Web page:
B.A. Princeton, 1934; M.A. 1935; Ph.D., 1939.
Instr. classics, U. Vermont, 1939-42; NYU, 1946-50; instr. to asso. prof. Greek & Latin, Columbia, 1950-75; prof. 1976-80.
"A History of Narbo" (Princeton, 1939); printed, (Princeton: Lancaster Press, 1941).
“The Romans in Southern Gaul,” AJP (1942) 38-50; “Herodotus Confirmed Once Again,” CJ 36 (1940) 168-9; The Olcott Collection of Ancient Coins (New York: Columbia University Library, 1959).
Coleman Benedict came from an old and distinguished New England family. One ancestor, Charles Chauncy (1592-1672), was the second president of Harvard (1654-1671). Another, Lemuel Coleman (1751-1824), was the first mayor of Bridgeport, CT. His grandfather, Coleman Benedict was a Wall Street broker who founded the firm Benedict, Drysdale & Co. His son Cleland inherited his seat on the New York Stock Exchange. Cleland’s brother Lemuel Benedict (1840-1903), who also had a seat on the Exchange, is reputed to have ordered chef “Oscar of the Waldorf” in 1894 to create the dish known as “Eggs Benedict.” Coleman H. Benedict developed his love for Greek and Latin at the Riverdale Country School beginning in 1918. He graduated from Princeton cum laude, then after receiving the Ph.D., he began teaching at Western Reserve 1939-40, then at the University of Vermont before enlisting in the Army Counterintelligence Corps in 1942. After serving as Technical Sergeant, was given a battlefield commission as Second Lieutenant in November 1944, for which he investigated potential sabotage and subversion in Britain, France, Germany, and Belgium. He took part in the landing at Normandy, the Battle of St. Lô and the Battle of the Bulge. His team was assigned to protect Truman during the Potsdam conference. Returning to the academic world after his discharge as a first lieutenant in 1946, he devoted nearly three decades to Columbia, where he was Departmental Representative of Columbia College and its School of General Studies. Known to his friends as “Ben,” he was considered by colleagues and students as an energetic and widely learned teacher who inspired generations of Columbia students as an example of a learned, modest gentleman, who was conversant in 14 languages, from the classical and romance languages to Russian, Arabic, Hebrew, Persian, Sanskrit and even Egyptian hieroglyphics. He was married for over 50 years to the classicist Ethyle Wolfe of Brooklyn College.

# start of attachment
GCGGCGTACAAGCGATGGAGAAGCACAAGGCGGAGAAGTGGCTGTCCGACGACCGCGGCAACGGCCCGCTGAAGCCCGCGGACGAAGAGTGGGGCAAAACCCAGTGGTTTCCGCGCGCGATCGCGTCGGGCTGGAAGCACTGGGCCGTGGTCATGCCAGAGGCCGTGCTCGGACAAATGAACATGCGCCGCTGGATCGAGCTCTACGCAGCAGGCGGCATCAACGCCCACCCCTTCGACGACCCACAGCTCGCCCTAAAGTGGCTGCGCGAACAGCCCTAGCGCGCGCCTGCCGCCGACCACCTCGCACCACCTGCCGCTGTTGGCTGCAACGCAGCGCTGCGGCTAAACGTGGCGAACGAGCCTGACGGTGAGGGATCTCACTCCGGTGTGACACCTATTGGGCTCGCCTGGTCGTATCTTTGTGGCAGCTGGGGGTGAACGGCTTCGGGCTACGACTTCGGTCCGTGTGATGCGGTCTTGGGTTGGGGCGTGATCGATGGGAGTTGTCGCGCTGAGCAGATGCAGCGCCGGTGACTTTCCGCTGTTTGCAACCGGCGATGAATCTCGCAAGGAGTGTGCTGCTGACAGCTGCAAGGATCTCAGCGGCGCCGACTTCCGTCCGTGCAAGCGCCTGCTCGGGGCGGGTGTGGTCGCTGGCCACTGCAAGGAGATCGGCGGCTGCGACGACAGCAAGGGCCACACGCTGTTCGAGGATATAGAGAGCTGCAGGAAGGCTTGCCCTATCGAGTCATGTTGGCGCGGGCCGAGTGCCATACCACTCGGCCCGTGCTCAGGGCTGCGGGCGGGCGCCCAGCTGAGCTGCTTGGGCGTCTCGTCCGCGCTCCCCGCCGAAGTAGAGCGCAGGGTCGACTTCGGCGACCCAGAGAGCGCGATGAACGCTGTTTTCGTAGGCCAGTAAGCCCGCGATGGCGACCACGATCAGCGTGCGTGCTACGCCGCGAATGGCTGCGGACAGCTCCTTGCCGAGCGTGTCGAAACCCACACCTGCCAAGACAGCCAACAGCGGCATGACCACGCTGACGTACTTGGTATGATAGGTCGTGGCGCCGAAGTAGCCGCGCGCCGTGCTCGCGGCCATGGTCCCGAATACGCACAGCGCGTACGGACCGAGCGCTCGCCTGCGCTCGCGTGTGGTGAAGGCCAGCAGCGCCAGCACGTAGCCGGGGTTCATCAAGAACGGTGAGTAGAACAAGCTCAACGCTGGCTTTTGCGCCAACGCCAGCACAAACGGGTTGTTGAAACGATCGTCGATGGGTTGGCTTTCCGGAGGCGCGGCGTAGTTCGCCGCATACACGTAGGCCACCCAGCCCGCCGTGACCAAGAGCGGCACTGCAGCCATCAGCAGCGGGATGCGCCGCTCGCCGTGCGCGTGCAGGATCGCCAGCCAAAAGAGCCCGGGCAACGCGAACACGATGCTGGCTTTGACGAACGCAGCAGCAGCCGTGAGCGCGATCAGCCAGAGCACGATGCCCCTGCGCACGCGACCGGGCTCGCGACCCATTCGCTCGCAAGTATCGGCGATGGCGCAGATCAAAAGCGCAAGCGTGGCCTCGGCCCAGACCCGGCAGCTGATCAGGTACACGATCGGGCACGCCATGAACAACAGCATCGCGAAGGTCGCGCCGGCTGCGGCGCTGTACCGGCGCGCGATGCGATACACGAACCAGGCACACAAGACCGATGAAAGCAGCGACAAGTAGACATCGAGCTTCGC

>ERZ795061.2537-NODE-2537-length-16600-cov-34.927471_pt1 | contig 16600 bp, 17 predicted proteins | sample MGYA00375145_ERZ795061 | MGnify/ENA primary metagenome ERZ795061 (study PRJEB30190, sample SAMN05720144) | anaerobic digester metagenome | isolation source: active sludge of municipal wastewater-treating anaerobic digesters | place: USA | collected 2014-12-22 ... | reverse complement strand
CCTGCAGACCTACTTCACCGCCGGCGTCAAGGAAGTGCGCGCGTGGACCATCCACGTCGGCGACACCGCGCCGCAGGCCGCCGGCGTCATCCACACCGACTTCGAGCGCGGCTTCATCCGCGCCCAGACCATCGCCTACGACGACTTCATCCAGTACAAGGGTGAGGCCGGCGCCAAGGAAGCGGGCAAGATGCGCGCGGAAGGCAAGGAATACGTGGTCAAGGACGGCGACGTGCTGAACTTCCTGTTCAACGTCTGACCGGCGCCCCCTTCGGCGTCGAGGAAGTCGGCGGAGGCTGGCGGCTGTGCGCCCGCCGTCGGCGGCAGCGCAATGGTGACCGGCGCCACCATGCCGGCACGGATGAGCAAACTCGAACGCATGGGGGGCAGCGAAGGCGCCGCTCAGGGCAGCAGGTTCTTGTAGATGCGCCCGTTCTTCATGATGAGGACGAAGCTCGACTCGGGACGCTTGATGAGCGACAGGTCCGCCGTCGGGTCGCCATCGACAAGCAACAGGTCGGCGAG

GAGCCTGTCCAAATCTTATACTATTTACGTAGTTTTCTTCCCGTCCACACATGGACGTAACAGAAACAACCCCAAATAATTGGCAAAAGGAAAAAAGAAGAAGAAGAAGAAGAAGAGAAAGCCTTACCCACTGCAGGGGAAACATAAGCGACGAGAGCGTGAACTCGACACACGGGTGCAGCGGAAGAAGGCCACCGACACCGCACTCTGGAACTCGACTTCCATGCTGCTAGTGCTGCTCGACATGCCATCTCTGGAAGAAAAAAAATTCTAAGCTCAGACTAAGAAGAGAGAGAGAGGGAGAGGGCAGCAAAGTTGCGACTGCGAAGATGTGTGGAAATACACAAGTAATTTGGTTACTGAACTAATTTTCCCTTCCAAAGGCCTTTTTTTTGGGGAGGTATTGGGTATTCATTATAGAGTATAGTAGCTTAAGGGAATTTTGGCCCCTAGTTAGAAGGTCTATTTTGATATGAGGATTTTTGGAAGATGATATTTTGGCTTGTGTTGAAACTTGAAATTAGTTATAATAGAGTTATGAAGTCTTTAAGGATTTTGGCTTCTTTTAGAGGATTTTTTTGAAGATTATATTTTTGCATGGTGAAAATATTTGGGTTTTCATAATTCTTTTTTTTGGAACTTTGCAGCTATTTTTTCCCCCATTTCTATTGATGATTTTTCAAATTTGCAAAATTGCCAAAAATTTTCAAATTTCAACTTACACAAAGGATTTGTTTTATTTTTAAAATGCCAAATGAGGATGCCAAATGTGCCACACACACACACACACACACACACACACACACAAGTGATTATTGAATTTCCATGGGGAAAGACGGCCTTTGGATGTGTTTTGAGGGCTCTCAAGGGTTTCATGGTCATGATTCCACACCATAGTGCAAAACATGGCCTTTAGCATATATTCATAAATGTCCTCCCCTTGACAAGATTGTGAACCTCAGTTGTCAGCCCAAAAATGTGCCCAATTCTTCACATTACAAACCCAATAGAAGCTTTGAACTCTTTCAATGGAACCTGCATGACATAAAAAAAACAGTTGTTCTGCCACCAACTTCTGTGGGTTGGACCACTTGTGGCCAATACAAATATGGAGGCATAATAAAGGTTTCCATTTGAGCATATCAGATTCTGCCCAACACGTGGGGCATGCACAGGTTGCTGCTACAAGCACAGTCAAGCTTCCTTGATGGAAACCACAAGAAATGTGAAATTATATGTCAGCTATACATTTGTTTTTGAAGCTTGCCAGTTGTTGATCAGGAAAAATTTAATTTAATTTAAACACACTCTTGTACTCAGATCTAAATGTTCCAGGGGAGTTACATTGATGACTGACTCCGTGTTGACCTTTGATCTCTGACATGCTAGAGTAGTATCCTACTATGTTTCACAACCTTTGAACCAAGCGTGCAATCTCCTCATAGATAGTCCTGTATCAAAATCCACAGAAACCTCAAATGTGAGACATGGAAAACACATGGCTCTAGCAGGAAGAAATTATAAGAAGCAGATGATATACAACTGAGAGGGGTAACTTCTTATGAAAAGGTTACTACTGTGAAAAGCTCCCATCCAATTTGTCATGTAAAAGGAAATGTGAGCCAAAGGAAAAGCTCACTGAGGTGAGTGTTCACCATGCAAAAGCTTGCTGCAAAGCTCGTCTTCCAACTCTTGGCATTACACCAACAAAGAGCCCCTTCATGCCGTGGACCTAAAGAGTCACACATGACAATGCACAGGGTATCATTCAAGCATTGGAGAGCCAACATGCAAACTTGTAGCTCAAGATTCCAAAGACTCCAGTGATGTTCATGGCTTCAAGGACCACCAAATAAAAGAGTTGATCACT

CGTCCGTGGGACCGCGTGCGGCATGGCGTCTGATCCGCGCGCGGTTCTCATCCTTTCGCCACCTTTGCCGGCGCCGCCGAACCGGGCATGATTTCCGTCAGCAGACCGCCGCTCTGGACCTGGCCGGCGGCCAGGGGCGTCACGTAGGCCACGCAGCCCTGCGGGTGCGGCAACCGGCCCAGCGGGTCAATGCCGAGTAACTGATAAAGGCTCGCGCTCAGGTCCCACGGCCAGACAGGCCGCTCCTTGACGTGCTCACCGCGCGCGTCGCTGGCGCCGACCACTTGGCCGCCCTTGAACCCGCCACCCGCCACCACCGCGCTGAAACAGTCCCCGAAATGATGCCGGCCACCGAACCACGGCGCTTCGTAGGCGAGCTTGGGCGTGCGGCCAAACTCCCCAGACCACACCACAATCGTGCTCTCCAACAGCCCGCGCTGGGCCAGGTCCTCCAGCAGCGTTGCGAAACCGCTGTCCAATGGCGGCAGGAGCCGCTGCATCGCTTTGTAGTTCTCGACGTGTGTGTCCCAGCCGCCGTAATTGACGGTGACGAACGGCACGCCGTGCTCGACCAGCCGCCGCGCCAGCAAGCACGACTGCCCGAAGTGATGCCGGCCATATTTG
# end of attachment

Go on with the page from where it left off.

NYTimes 22 April 2005; DAS 8, 3:39; Matthew Santirocco, CW 98.4 (Summer 2005) 439-40.
AUTHORWard W. Briggs, Jr.